01: The Church of Jesus Christ of Latter Day Saints was the fastest-growing denomination in the last dead, followed by various Pentecostal churches, according to a new study.
The study, conducted by Glenmary Research Center, confirmed previous studies showing that conservative churches have grown far faster than liberal and moderate bodies. The LDS church boosted its membership by 19.3 percent to a total of 4.2 million, followed by the conservative Christian and Churches of Christ congregations (18.6 percent), the Assemblies of God (18.5 percent), and the Roman Catholic Church (16.2 percent).
The denominations with the largest decreases was United Church of Christ (14.5 percent) and the Presbyterian Church USA (at 14.8 percent). The study found far fewer Muslim than presented by Muslim groups and in the media. The estimate of 1.5 million clashes sharply with the seven million estimate provided by most U.S. Muslim groups.
02: Another study finds that the number of American Jews is found to be much higher than earlier reports have stated. The Jewish Week newspaper (Sept. 27) reports that the survey, conducted by the Institute for Jewish Community Research, reveals a total of 6.7 million Americans claiming Judaism as their primary religious and ethnic identification. This figure contrasts sharply with the benchmark survey of “core Jews” conducted by the National Jewish Population Survey in 1990.
The IJCR study also found an additional 2.5 million respondents whom he terms “Jewishly connected non-Jews,” meaning that they practice Judaism as a secondary religion or that their spouse is Jewish or that they simply “feel Jewish in their hearts.”
To complicate matters further, the survey finds another 4.1 million Americans who claim some Jewish blood. The previous NJPS did not measure such populations, believing that the “core” identifies the number of people practicing Judaism or identifying with the Jewish community. Gary Tobin, head of the IJCR, says he did not distinguish between core and non-core Jews. He maintains that his “big tent” approach to polling shows that the “sociological network of Jews is growing.”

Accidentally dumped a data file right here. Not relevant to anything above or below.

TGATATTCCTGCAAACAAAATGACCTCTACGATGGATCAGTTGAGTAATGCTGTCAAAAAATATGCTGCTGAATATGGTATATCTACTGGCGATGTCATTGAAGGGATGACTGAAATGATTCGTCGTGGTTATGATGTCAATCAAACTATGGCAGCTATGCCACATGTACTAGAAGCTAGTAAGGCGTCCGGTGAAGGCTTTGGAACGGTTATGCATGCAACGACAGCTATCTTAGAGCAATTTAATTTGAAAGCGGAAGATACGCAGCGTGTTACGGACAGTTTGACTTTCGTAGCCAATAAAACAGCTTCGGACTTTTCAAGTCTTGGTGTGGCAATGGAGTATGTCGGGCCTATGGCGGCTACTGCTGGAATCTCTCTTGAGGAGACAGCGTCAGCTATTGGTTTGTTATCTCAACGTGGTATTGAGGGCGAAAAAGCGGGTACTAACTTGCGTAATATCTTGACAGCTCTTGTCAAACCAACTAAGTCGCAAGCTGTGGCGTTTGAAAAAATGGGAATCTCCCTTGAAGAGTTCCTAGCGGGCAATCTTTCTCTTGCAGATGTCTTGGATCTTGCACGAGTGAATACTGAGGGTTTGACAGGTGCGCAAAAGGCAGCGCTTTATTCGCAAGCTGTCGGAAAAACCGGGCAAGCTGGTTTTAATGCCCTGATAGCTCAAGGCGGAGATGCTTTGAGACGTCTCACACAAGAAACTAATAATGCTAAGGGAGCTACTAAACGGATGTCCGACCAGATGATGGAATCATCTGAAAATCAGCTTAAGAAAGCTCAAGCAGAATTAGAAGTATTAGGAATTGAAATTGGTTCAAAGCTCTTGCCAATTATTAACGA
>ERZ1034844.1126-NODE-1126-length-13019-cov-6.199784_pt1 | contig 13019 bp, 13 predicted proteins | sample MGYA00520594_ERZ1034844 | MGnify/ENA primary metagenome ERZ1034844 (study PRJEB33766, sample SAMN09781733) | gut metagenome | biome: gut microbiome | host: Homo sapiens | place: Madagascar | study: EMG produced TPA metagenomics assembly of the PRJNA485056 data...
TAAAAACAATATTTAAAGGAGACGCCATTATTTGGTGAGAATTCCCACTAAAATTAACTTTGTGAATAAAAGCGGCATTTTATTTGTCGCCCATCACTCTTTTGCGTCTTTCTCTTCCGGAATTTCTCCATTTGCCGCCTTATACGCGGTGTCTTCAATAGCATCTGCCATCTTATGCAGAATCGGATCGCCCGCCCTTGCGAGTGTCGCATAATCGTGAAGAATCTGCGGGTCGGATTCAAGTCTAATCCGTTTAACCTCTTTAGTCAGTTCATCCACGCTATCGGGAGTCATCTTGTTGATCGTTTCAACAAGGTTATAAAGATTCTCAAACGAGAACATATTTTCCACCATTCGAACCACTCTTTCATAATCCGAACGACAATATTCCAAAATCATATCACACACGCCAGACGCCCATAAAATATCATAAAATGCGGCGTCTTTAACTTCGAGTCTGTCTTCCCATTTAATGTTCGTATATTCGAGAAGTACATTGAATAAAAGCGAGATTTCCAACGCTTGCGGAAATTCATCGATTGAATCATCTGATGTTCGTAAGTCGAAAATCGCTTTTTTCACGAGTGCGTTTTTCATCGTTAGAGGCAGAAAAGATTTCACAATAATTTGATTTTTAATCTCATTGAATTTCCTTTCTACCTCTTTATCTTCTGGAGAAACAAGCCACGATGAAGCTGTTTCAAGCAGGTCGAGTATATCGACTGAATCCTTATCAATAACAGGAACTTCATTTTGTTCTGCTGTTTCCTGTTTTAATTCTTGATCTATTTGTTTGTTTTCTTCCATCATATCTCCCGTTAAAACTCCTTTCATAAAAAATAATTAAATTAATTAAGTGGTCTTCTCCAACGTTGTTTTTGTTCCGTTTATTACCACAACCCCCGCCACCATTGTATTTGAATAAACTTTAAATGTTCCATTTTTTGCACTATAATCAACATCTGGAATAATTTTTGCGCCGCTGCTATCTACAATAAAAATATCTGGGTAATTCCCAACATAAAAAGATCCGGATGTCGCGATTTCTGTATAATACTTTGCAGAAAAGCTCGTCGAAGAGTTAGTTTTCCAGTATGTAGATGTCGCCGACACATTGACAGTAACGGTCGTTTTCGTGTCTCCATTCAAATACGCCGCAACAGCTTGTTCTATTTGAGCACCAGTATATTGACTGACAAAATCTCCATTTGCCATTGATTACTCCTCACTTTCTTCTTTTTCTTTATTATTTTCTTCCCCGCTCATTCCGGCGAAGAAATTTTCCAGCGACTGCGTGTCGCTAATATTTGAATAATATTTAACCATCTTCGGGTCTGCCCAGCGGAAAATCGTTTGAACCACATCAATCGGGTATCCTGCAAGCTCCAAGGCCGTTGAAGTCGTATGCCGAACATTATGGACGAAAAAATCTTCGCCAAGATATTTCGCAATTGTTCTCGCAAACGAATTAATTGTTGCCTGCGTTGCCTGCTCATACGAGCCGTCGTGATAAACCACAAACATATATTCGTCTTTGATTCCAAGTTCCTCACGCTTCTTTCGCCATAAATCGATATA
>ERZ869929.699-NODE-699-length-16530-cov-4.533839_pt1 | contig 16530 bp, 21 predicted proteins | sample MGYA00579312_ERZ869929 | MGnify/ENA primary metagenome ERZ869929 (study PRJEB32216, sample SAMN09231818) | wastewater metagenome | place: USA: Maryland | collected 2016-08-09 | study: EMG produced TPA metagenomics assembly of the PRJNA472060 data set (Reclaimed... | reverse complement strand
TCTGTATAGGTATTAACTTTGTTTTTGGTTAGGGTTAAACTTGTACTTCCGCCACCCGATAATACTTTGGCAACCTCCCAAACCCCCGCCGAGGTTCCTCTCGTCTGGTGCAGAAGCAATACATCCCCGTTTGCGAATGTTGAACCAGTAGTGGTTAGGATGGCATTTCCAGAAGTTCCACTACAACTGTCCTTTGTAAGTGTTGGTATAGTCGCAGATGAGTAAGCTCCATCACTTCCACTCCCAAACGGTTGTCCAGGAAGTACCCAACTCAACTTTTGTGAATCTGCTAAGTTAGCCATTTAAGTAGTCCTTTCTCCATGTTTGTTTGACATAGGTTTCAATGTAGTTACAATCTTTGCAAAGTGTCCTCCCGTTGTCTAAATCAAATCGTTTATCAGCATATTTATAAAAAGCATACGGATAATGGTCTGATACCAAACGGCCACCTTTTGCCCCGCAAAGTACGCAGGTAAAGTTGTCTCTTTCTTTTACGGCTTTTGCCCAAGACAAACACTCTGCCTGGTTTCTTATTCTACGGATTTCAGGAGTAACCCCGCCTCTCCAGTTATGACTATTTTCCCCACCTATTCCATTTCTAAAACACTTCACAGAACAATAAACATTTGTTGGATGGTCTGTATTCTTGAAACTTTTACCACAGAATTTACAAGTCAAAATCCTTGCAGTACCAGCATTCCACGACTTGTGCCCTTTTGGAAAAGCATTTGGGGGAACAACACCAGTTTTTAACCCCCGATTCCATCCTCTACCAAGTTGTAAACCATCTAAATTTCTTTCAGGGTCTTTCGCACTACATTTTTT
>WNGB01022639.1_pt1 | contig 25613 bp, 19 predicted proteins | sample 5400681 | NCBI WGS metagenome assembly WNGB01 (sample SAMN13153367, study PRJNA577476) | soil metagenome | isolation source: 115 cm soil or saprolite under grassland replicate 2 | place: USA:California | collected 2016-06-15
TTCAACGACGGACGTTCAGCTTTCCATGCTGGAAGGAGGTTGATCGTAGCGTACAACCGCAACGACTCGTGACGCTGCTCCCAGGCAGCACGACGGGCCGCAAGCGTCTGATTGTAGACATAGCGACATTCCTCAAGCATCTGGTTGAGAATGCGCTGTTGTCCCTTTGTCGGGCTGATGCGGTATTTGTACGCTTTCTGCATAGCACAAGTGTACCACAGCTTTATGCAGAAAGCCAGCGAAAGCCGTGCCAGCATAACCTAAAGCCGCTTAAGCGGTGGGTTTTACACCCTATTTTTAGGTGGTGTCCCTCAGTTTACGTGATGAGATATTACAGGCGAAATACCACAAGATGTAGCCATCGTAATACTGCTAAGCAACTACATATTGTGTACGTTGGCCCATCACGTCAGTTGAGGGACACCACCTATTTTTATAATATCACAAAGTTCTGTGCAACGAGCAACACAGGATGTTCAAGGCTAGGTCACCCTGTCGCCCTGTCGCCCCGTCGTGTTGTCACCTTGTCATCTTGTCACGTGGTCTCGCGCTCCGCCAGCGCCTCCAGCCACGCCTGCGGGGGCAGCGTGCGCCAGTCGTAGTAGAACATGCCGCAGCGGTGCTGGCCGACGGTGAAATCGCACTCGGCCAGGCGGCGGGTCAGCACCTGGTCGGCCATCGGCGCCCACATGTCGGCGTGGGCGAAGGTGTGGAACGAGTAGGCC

03: Most surveys show little lasting effect of Sept. 11 on religious behavior or beliefs.
Public Perspective (September/October), a review of polling and pubic opinion, finds that Americans’ “personal ties to religion were neither strengthened nor weakened by the events of Sept. 11. The rise in church-going after the attacks lasted only a few weeks. But the way in which religion was perceived did show substantial change after 9/11.
In every survey conducted by Pew and Gallup polls, a clear majority has believed that religion’s influence in the country was in decline. After 9/11, Americans of all faiths and regional, racial and socioeconomic groups changed that view (for instance, one Pew survey found 78 percent believing the influence of religion was on the rise). But even that view turned out to be short-lived, as by February the public’s view of the influence of religion was back down to pre-9/11 levels (with 52 percent saying it is on the decline).
Yet the majority continue to believe that even if religion’s influence was in decline, this was a bad thing for the country.
(Spirituality & Health, 74 Trinity Place, New York, NY 10006)